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ARTH301: Art Historical Methodologies

Unit 2: Visual Description and Stylistic and Biographical Analysis   First, this unit explains how to write a visual description and stylistic analysis of an artwork.  It then examines the methodology of Formalism by first focusing on Heinrich Wölfflin’s (1864-1945) work and then on later mid-twentieth century Formalists.  Although Wölfflin was interested in the cultural context in which stylistic changes occurred, later twentieth-century Formalist art historians and critics combined his approach with certain elements of connoisseurship to create a methodology that focused solely on the artworks’ formal properties. The result was analysis containing highly nuanced formal descriptions of art and artistic movements detached from larger claims about the culture in which they were created.  The unit concludes by looking at Giorgio Vasari’s (1511-1574)“Lives of Artists” and biographical analysis.

Unit 2 Time Advisory
This unit will take you approximately 20 hours to complete.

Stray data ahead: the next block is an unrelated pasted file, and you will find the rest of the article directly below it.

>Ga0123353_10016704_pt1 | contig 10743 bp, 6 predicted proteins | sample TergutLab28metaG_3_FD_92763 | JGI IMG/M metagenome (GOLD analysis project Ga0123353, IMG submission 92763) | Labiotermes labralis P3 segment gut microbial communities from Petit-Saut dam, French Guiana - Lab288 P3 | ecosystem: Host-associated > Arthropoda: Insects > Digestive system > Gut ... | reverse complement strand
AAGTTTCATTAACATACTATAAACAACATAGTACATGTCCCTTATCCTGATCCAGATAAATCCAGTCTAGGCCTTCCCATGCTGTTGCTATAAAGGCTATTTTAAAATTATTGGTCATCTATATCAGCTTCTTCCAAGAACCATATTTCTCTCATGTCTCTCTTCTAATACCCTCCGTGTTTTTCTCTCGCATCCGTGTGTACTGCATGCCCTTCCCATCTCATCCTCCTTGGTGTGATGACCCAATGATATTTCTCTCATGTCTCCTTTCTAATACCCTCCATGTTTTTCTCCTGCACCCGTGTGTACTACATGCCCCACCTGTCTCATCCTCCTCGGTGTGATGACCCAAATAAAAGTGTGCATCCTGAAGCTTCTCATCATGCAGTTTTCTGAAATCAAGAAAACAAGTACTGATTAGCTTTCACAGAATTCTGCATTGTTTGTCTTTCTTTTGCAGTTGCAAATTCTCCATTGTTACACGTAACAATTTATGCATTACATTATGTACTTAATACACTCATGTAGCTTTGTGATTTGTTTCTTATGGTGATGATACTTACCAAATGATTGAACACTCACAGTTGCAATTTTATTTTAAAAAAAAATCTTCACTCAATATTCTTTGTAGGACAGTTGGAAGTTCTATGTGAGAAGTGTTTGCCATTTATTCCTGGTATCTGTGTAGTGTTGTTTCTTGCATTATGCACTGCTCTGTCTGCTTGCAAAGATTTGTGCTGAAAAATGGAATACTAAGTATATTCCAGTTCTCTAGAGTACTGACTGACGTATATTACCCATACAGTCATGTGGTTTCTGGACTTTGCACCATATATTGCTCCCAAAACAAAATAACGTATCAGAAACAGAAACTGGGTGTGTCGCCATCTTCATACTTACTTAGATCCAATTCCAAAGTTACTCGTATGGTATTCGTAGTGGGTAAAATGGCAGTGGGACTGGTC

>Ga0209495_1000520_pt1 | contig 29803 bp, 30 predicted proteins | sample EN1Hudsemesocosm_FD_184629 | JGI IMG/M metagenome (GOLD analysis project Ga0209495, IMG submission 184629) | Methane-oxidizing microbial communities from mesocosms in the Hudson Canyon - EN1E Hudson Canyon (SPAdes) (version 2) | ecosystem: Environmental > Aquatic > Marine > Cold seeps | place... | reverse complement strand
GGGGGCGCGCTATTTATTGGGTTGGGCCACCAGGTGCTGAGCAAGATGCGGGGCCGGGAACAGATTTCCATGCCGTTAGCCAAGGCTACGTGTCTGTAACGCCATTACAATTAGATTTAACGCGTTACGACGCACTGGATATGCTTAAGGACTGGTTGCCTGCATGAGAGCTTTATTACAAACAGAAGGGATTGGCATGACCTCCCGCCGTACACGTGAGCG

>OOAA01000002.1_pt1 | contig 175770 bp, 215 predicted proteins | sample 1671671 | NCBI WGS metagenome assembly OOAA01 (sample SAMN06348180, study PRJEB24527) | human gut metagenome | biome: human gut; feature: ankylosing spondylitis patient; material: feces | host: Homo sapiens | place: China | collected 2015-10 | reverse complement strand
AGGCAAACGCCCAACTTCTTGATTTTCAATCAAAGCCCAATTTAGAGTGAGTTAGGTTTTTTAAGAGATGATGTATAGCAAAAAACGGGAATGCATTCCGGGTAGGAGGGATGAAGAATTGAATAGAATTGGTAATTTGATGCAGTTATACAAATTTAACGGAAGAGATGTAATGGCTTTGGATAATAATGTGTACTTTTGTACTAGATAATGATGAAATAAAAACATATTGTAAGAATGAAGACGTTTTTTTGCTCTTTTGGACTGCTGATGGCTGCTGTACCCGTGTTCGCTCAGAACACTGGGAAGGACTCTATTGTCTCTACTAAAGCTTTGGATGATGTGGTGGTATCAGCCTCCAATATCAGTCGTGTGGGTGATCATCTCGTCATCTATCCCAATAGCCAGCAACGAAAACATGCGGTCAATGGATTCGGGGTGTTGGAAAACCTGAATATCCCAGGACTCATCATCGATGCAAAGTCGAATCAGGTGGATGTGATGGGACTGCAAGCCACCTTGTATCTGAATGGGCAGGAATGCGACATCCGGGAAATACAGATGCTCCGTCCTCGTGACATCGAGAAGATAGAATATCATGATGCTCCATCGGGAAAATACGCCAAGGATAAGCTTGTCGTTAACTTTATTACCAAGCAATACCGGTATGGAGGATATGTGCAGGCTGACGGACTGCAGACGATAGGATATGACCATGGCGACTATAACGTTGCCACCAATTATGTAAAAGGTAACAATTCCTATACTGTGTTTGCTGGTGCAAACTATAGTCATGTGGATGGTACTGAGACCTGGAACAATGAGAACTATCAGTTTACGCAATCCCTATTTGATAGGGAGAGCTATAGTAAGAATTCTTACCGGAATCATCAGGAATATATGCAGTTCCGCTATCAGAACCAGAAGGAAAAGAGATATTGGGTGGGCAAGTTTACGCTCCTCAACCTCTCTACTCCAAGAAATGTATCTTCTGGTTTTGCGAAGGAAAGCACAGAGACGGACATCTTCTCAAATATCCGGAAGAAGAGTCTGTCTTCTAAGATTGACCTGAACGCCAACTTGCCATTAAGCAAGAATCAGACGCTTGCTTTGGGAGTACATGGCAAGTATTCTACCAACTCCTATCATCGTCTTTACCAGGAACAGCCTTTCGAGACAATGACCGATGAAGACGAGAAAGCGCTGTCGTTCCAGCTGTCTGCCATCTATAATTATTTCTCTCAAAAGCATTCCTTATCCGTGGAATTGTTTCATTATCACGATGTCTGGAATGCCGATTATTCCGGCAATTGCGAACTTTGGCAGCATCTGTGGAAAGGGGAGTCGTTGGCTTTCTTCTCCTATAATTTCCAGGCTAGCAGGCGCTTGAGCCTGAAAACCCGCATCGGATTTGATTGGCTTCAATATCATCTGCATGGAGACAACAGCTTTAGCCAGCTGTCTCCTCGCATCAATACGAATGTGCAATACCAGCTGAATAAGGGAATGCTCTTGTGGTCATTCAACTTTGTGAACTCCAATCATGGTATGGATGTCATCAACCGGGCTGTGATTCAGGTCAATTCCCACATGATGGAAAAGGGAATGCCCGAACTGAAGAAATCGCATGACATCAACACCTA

☐    Subunit 2.1: 7 hours

☐    Subunit 2.2: 11 hours

☐    Subunit 2.3: 2 hours

Unit2 Learning Outcomes
Upon successful completion of this unit, the student will be able to:

  • Write a visual description and stylistic analysis of an artwork.
  • Identify and explain the major characteristics of Formalism and how it can be used to interpret a work of art.
  • Identify and explain the main arguments presented by Heinrich Wölfflin in “Principles of Art History” and their importance to later art history.
  • Explain how biographical analysis can be used to interpret art.

2.1 Visual Description   - Reading: Marjorie Munsterberg’s “Writing about Art: Visual Description,” “Writing about Art: Ekphrasis,” and “Writing about Art: Formal Analysis” Links: Marjorie Munsterberg’s “Writing about Art: Visual Description,” (PDF) “Writing about Art: Ekphrasis,” (PDF) and “Writing about Art: Formal Analysis” (PDF)